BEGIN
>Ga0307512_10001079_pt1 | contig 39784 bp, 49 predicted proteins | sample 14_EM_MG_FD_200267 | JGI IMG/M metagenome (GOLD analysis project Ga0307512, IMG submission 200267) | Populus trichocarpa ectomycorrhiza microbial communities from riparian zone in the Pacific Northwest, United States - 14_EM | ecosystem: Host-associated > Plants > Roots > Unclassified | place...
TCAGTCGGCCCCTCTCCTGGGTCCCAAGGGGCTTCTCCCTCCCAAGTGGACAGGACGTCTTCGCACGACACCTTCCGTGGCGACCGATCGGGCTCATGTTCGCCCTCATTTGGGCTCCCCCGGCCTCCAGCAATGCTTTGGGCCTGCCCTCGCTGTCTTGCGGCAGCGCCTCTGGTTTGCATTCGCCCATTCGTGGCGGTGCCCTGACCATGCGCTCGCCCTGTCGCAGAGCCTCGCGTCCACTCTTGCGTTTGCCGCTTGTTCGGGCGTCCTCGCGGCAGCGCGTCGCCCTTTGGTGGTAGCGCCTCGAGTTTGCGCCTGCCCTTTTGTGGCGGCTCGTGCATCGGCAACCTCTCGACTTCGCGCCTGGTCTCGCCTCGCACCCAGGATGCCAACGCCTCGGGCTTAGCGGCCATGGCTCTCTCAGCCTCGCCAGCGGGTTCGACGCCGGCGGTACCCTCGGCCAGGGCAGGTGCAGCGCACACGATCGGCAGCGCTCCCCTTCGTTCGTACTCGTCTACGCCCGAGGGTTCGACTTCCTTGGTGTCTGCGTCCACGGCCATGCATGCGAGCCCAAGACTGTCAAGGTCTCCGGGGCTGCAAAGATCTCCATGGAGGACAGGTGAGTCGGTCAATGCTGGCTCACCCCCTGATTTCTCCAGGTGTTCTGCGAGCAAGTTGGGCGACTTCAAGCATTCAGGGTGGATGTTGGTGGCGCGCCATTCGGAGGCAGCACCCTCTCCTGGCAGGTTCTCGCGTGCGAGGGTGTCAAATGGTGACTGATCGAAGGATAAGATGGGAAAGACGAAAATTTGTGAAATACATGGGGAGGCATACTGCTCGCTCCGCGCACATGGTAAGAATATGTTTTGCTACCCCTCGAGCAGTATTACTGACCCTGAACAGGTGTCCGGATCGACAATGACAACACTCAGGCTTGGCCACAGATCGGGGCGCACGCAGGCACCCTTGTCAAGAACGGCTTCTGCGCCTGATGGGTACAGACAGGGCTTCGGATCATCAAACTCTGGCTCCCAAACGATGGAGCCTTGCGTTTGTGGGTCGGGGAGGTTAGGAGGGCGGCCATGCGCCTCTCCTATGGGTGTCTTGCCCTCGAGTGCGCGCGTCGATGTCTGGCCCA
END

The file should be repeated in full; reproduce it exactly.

>Ga0307512_10001079_pt1 | contig 39784 bp, 49 predicted proteins | sample 14_EM_MG_FD_200267 | JGI IMG/M metagenome (GOLD analysis project Ga0307512, IMG submission 200267) | Populus trichocarpa ectomycorrhiza microbial communities from riparian zone in the Pacific Northwest, United States - 14_EM | ecosystem: Host-associated > Plants > Roots > Unclassified | place...
TCAGTCGGCCCCTCTCCTGGGTCCCAAGGGGCTTCTCCCTCCCAAGTGGACAGGACGTCTTCGCACGACACCTTCCGTGGCGACCGATCGGGCTCATGTTCGCCCTCATTTGGGCTCCCCCGGCCTCCAGCAATGCTTTGGGCCTGCCCTCGCTGTCTTGCGGCAGCGCCTCTGGTTTGCATTCGCCCATTCGTGGCGGTGCCCTGACCATGCGCTCGCCCTGTCGCAGAGCCTCGCGTCCACTCTTGCGTTTGCCGCTTGTTCGGGCGTCCTCGCGGCAGCGCGTCGCCCTTTGGTGGTAGCGCCTCGAGTTTGCGCCTGCCCTTTTGTGGCGGCTCGTGCATCGGCAACCTCTCGACTTCGCGCCTGGTCTCGCCTCGCACCCAGGATGCCAACGCCTCGGGCTTAGCGGCCATGGCTCTCTCAGCCTCGCCAGCGGGTTCGACGCCGGCGGTACCCTCGGCCAGGGCAGGTGCAGCGCACACGATCGGCAGCGCTCCCCTTCGTTCGTACTCGTCTACGCCCGAGGGTTCGACTTCCTTGGTGTCTGCGTCCACGGCCATGCATGCGAGCCCAAGACTGTCAAGGTCTCCGGGGCTGCAAAGATCTCCATGGAGGACAGGTGAGTCGGTCAATGCTGGCTCACCCCCTGATTTCTCCAGGTGTTCTGCGAGCAAGTTGGGCGACTTCAAGCATTCAGGGTGGATGTTGGTGGCGCGCCATTCGGAGGCAGCACCCTCTCCTGGCAGGTTCTCGCGTGCGAGGGTGTCAAATGGTGACTGATCGAAGGATAAGATGGGAAAGACGAAAATTTGTGAAATACATGGGGAGGCATACTGCTCGCTCCGCGCACATGGTAAGAATATGTTTTGCTACCCCTCGAGCAGTATTACTGACCCTGAACAGGTGTCCGGATCGACAATGACAACACTCAGGCTTGGCCACAGATCGGGGCGCACGCAGGCACCCTTGTCAAGAACGGCTTCTGCGCCTGATGGGTACAGACAGGGCTTCGGATCATCAAACTCTGGCTCCCAAACGATGGAGCCTTGCGTTTGTGGGTCGGGGAGGTTAGGAGGGCGGCCATGCGCCTCTCCTATGGGTGTCTTGCCCTCGAGTGCGCGCGTCGATGTCTGGCCCA